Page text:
In 1984, I sat in my living room watching the first ever women’s Olympic race longer than a mile: the marathon. The American, Joan Benoit took an early and commanding lead and kept it to win. Fifteen minutes after her finish, the Swiss marathoner Gabriela Andersen-Scheiss entered the stadium and changed my life. Due to heat exhaustion, she had lost function of her left arm and her right leg was rigid, crippling her as she struggled against the loss of equilibrium to remain on her feet. I watched for 5 minutes and 44 seconds as she weaved and dragged herself along the final lap, described by commentators as a “grotesque sight” she continued on to the end the race, falling across the finish line. Inspiring me in a way the seemingly super-human athletes could not, I said to myself, “If she can do that, I can do that.”
Three years later I would have to drop out my beloved but hopelessly inept basketball. I could not run, it hurt to walk, it hurt to bend my legs; a year later I had both knees operated on. Less than 18 months after the operations, I ran the Los Angeles Marathon.
Monday, I went in to fence a “full night” at least 150 minutes of epee. Mr Ho called me over to show me how my non-sword arm was putting me off balance. I usually keep it on my hip in a saber stance, but that was tipping me slightly forward. “Make your shoulders straight” he told me as I tried to hide my scoliosis by artificially dropping a shoulder (Mr. Ho won’t teach you if you aren’t “healthy”). It worked and he showed me how to not only change my stance but other aspects of my lunge. I have already been working on my lunge for a month but there seem to be endless ways to imperfectly lunge. For the rest of the night, I thought about arm position, I thought about extending the blade and I thought so much I got beaten repeatedly and badly. But in a few weeks I will be faster.
Now that I was getting regularly trounced, a couple of the guys, and one in particular felt the need to tell me everything I was doing “wrong.” I suggested he let Mr. Ho know. After about 90 minutes of this, I pulled Gerald aside and asked him, from his experience as a martial arts instructor, some suggestions on how to deal with anger when someone is being consistently condescending. I didn’t want to go home, but I felt that if I got any more “help” from one individual I would soon be attacking their throat. Gerald said that usually guys like that didn’t last in martial arts. Thanks!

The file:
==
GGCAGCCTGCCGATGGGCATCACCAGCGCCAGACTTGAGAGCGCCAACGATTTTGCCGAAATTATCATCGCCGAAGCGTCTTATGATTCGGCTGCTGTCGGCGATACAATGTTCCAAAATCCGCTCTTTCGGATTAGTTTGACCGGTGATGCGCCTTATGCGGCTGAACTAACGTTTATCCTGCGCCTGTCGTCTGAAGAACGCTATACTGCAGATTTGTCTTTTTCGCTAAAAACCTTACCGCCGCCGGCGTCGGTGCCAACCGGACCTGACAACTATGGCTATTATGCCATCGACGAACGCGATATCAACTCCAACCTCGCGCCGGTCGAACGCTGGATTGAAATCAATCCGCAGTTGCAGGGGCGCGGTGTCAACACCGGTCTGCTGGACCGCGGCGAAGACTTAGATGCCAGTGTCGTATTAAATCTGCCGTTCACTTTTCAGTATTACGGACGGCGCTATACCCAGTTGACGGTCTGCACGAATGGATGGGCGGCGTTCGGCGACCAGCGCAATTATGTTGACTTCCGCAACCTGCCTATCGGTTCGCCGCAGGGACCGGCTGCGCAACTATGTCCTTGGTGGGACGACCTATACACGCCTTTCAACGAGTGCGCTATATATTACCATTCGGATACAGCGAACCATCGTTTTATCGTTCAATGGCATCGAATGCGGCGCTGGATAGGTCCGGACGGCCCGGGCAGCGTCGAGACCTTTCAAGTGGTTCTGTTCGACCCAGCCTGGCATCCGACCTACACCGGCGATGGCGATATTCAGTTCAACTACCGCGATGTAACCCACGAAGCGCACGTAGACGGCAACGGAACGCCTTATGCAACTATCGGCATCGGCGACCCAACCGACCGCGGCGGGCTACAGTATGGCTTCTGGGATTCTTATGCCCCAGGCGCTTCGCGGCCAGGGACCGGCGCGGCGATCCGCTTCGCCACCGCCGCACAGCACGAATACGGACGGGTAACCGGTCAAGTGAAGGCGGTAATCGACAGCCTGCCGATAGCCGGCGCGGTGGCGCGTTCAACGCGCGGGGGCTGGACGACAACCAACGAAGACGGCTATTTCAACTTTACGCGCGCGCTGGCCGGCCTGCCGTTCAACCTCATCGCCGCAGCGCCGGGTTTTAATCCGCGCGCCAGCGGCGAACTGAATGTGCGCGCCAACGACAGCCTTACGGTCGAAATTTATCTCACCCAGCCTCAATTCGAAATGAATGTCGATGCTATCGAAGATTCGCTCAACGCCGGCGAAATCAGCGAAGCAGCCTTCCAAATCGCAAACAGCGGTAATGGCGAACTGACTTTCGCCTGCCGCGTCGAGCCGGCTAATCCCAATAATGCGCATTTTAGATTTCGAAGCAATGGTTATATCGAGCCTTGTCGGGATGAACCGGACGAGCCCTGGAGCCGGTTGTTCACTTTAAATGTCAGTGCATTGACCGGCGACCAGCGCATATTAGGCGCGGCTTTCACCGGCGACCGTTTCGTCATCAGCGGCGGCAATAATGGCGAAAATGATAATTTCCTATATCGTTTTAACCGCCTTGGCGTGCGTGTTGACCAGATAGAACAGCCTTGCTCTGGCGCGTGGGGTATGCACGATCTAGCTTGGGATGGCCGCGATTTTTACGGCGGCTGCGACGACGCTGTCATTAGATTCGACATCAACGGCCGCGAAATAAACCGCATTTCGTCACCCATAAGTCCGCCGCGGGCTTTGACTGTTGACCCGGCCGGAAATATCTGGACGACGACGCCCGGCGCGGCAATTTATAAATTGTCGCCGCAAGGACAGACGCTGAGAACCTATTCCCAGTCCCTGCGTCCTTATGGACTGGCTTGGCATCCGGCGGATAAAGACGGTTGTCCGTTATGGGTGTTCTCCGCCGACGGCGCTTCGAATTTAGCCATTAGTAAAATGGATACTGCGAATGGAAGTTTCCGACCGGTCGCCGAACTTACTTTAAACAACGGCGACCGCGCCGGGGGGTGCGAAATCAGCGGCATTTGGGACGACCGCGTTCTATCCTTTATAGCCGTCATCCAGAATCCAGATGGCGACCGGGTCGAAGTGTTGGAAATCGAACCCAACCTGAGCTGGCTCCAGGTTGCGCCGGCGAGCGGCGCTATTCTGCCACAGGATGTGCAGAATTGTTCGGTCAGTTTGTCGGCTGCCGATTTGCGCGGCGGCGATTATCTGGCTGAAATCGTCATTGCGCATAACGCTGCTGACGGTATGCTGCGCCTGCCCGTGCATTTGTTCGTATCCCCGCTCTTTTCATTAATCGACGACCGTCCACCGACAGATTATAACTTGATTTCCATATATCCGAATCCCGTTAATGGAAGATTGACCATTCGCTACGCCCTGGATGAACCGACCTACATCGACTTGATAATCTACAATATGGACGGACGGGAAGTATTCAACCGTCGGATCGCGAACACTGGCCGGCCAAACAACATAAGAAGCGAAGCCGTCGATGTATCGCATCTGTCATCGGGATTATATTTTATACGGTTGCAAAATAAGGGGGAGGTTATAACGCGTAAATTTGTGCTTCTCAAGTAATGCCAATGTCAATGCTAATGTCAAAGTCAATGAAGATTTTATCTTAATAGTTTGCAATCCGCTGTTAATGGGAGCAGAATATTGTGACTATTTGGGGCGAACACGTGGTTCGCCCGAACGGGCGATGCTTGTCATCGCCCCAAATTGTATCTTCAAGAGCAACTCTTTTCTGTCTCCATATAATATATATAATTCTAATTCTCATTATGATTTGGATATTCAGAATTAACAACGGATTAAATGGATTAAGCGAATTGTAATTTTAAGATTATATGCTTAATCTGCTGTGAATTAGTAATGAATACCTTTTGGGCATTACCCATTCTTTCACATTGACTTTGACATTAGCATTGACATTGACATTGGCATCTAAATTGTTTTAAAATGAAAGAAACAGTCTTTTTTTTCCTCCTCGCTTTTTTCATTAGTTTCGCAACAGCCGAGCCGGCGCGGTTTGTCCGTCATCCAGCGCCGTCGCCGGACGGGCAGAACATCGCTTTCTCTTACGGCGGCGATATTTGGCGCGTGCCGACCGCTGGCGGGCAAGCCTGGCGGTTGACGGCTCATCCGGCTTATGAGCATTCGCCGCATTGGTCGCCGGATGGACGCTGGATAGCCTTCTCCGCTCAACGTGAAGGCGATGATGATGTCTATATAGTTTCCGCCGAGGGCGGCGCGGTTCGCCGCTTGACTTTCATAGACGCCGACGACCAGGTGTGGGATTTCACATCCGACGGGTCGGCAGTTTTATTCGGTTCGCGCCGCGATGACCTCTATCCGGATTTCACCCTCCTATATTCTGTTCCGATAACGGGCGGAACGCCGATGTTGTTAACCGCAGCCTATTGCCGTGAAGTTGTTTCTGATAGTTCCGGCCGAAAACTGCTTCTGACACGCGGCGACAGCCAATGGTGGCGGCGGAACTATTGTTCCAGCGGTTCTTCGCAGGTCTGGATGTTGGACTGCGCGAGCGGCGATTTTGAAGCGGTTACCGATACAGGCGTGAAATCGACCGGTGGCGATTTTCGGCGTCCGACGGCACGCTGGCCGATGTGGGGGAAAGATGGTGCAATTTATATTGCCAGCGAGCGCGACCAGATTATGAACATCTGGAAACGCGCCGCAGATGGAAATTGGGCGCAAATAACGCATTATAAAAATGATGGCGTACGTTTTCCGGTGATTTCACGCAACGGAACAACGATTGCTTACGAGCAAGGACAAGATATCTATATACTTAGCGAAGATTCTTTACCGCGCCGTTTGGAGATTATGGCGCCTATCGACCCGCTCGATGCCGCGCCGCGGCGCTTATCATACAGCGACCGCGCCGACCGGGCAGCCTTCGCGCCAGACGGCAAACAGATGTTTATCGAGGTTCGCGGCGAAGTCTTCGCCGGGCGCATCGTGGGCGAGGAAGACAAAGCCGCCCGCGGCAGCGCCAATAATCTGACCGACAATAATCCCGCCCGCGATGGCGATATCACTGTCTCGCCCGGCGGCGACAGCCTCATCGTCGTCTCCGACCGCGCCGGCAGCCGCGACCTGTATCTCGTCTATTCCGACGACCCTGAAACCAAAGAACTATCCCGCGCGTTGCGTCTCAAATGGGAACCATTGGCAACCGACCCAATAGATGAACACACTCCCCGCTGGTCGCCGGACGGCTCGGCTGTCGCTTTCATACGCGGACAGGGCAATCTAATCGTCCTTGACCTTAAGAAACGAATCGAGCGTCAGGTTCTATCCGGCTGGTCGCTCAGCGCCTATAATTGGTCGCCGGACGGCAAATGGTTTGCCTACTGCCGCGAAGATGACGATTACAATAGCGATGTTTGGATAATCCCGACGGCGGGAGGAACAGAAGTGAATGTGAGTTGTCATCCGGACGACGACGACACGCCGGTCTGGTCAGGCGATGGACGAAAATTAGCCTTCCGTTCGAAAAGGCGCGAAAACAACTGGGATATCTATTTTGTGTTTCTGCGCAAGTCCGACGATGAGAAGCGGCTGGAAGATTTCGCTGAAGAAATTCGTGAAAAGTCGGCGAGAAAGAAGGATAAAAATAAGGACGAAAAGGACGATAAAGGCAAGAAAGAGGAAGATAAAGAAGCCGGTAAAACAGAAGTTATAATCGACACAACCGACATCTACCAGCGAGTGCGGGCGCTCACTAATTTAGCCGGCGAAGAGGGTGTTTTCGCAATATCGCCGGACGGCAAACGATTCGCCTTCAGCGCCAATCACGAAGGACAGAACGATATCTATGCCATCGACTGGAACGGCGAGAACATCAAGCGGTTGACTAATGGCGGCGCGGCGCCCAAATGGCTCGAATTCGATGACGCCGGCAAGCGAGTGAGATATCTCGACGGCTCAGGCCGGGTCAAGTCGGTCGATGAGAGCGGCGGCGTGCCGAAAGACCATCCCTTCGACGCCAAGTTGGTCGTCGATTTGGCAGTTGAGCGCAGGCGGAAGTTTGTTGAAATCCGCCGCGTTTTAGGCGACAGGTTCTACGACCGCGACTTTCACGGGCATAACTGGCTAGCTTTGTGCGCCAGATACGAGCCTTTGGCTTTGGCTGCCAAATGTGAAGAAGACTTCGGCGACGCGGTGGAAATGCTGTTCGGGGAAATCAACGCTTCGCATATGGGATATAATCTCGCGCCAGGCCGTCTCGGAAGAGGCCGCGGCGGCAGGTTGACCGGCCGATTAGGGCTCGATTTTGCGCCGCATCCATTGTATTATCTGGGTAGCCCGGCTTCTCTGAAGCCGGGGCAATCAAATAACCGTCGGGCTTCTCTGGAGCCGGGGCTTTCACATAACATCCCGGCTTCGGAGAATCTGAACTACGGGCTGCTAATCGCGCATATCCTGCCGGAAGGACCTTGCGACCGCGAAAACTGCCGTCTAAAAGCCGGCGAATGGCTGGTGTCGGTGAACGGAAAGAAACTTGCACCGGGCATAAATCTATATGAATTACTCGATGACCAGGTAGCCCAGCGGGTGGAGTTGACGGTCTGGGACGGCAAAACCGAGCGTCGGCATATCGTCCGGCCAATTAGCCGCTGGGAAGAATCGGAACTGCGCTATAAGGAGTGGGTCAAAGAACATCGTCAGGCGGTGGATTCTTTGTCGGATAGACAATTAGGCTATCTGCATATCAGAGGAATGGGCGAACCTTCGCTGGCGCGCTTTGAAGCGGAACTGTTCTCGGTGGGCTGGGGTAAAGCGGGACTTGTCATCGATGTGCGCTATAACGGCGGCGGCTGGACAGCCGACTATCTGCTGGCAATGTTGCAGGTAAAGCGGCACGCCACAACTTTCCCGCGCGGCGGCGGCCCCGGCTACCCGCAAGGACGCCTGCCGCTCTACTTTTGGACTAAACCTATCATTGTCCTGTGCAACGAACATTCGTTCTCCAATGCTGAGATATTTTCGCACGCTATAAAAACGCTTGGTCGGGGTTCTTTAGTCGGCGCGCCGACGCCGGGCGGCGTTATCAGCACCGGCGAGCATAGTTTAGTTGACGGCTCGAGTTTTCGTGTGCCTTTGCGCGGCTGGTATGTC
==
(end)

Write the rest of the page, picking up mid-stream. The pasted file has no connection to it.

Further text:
I fenced Amanda and then William right up to 10:01 pm, with everyone waiting for us to close up the hall. During my bout with Amanda (who ranked 38th in the Vancouver World cup) I was down 1-3 when I ramped it up, using a high energy micro-jumping style which quickly evened things up 3-3. And then I stopped myself. That wasn’t how I wanted to win. This wasn’t the style I was training myself for.
Earlier in the evening Mr. Ho had said, “Make many many attacks, what does it matter, if you get the point? Everyone agrees.” I raised my hand. “I don’t.”
“One target, one strike.” I said.
“What did she say?” Mr. Ho asked Amanda.
“She said, ‘one target one strike.’”
Mr. Ho looked at me like I had two heads. “First hand, then wrist, then arm, and up. But you are a beginner, only Amanda can do that.” He turned away.
I tapped his shoulder and he turned back. “Then train me.”
Mr. Ho laughed, “Amanda has been training for five years.”
“Okay. Train me.”
“I only train people for competition.” He said.
“I am going to do competitions.”
“I only train people who fence three or four nights a week.” He turned away.
Later Gerald had some thoughts about anger, he said that in the West we think too much about the individual and so we have individual egos and in the East they think more of the community, they don’t have the need to stand out. “Gerald, I am a 6’3” lesbian, I am always going to stand out. Second, I do epee; you have to have an individual ego for epee.” He laughed and agreed.
Epee is unique, it is a sport in which the only way to improve is by challenging yourself, and working on your own skills, gaining physical and intellectual experience. But at the same time, it is a sport in which it is just you, a sword and a piece of ground. Unless you are there for different goals, if you don’t have some sort of “I can be better” ego, then epee is not for you. The question is, how much do you want the point? I want it badly; so much that I will fence slower and get bruised and beaten and talked at like some slightly stupid little sister in order to improve. Every person who enters the strip with me gets the same message: “I am a better fencer: please prove me wrong.” And nothing is better than someone who takes your best and shows you better. Because unlike a gun fight, I don’t die. I get to learn and work and try again.
There are 11 Canadian women epee fencers between me and the world champion Sherraine, Schalm-Mackay. Tomorrow I will work on my lunge, and will work on it the day after. Then on Friday, I will fence, and I will see what else I can learn. I will bruise, I will get elated, I will joke with the other epeeists, and sometimes I will go home and cry. But there are 11 Canadian women epee fencers between me and the world champion. I can be a better fencer.
Two years after her Olympic run Gabriela Andersen-Scheiss spoke at the IOC academy, "Seek excellence everlastingly, for if we surrender in life, it spells personal death, both spiritual and physical."
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